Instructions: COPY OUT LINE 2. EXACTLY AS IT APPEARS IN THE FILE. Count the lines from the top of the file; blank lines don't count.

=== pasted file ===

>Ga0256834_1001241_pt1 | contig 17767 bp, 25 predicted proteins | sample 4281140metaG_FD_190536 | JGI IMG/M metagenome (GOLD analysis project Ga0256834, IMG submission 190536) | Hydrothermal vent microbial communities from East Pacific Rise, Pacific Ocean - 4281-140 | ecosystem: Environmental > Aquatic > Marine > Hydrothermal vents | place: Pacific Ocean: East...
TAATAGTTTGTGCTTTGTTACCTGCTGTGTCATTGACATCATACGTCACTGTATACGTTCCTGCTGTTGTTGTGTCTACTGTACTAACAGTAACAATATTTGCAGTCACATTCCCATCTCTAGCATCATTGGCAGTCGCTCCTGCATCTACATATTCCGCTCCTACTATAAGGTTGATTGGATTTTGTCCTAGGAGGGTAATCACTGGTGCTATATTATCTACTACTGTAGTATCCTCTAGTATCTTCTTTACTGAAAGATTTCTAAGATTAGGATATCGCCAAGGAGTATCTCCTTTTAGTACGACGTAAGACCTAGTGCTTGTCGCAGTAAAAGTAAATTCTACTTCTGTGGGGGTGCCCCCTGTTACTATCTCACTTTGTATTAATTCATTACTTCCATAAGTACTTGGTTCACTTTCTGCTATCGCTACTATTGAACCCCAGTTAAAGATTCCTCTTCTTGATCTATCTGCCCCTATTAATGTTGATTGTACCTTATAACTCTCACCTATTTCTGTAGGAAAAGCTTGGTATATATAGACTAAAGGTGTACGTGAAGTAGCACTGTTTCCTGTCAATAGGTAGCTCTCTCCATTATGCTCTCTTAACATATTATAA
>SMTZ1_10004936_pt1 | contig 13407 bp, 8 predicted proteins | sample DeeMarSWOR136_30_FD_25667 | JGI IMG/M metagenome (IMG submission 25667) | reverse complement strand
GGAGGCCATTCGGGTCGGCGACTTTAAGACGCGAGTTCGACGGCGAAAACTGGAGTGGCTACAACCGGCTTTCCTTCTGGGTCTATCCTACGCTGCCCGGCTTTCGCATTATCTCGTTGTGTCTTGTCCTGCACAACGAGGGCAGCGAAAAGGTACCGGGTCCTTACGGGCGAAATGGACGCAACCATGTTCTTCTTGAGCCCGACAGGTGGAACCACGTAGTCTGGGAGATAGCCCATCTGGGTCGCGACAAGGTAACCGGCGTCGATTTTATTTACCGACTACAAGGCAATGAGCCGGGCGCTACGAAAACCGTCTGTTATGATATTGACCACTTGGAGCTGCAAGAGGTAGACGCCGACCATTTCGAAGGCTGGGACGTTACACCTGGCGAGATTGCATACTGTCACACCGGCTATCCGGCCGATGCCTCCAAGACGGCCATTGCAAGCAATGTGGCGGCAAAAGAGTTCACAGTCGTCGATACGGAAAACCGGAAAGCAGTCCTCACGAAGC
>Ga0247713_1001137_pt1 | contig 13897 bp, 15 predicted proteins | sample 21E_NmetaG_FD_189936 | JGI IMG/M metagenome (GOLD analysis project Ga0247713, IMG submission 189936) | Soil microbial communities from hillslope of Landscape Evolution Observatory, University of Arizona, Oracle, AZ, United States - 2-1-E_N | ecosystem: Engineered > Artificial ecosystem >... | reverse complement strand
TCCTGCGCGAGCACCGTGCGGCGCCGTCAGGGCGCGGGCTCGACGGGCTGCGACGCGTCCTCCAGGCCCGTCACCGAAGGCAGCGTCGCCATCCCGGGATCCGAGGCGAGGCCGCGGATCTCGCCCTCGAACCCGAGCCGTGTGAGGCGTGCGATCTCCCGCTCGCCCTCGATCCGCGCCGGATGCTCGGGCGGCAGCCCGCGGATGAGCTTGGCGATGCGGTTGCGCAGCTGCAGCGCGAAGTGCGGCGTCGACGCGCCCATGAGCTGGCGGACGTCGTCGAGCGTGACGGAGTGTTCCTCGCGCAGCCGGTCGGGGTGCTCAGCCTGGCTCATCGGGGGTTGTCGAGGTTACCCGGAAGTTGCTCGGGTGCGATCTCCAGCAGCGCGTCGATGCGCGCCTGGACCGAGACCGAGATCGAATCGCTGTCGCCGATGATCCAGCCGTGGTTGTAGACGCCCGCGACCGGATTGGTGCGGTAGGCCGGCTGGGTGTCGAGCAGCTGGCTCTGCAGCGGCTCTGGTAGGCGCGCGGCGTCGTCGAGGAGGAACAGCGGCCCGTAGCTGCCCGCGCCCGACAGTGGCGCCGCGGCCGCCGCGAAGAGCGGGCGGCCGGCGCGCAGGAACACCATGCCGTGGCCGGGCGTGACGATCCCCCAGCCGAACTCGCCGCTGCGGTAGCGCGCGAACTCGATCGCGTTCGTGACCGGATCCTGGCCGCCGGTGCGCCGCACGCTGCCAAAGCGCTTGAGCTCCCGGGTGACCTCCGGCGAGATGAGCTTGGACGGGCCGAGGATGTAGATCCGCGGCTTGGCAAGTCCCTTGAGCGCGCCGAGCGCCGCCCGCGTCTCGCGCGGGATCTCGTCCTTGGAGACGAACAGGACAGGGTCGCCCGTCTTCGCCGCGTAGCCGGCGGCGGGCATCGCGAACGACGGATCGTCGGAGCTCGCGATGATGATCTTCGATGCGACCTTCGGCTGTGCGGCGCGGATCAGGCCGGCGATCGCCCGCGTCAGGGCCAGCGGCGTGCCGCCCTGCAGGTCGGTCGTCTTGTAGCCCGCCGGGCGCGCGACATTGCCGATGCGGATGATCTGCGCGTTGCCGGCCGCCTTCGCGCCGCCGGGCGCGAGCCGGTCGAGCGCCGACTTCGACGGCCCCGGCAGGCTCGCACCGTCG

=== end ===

TAATAGTTTGTGCTTTGTTACCTGCTGTGTCATTGACATCATACGTCACTGTATACGTTCCTGCTGTTGTTGTGTCTACTGTACTAACAGTAACAATATTTGCAGTCACATTCCCATCTCTAGCATCATTGGCAGTCGCTCCTGCATCTACATATTCCGCTCCTACTATAAGGTTGATTGGATTTTGTCCTAGGAGGGTAATCACTGGTGCTATATTATCTACTACTGTAGTATCCTCTAGTATCTTCTTTACTGAAAGATTTCTAAGATTAGGATATCGCCAAGGAGTATCTCCTTTTAGTACGACGTAAGACCTAGTGCTTGTCGCAGTAAAAGTAAATTCTACTTCTGTGGGGGTGCCCCCTGTTACTATCTCACTTTGTATTAATTCATTACTTCCATAAGTACTTGGTTCACTTTCTGCTATCGCTACTATTGAACCCCAGTTAAAGATTCCTCTTCTTGATCTATCTGCCCCTATTAATGTTGATTGTACCTTATAACTCTCACCTATTTCTGTAGGAAAAGCTTGGTATATATAGACTAAAGGTGTACGTGAAGTAGCACTGTTTCCTGTCAATAGGTAGCTCTCTCCATTATGCTCTCTTAACATATTATAA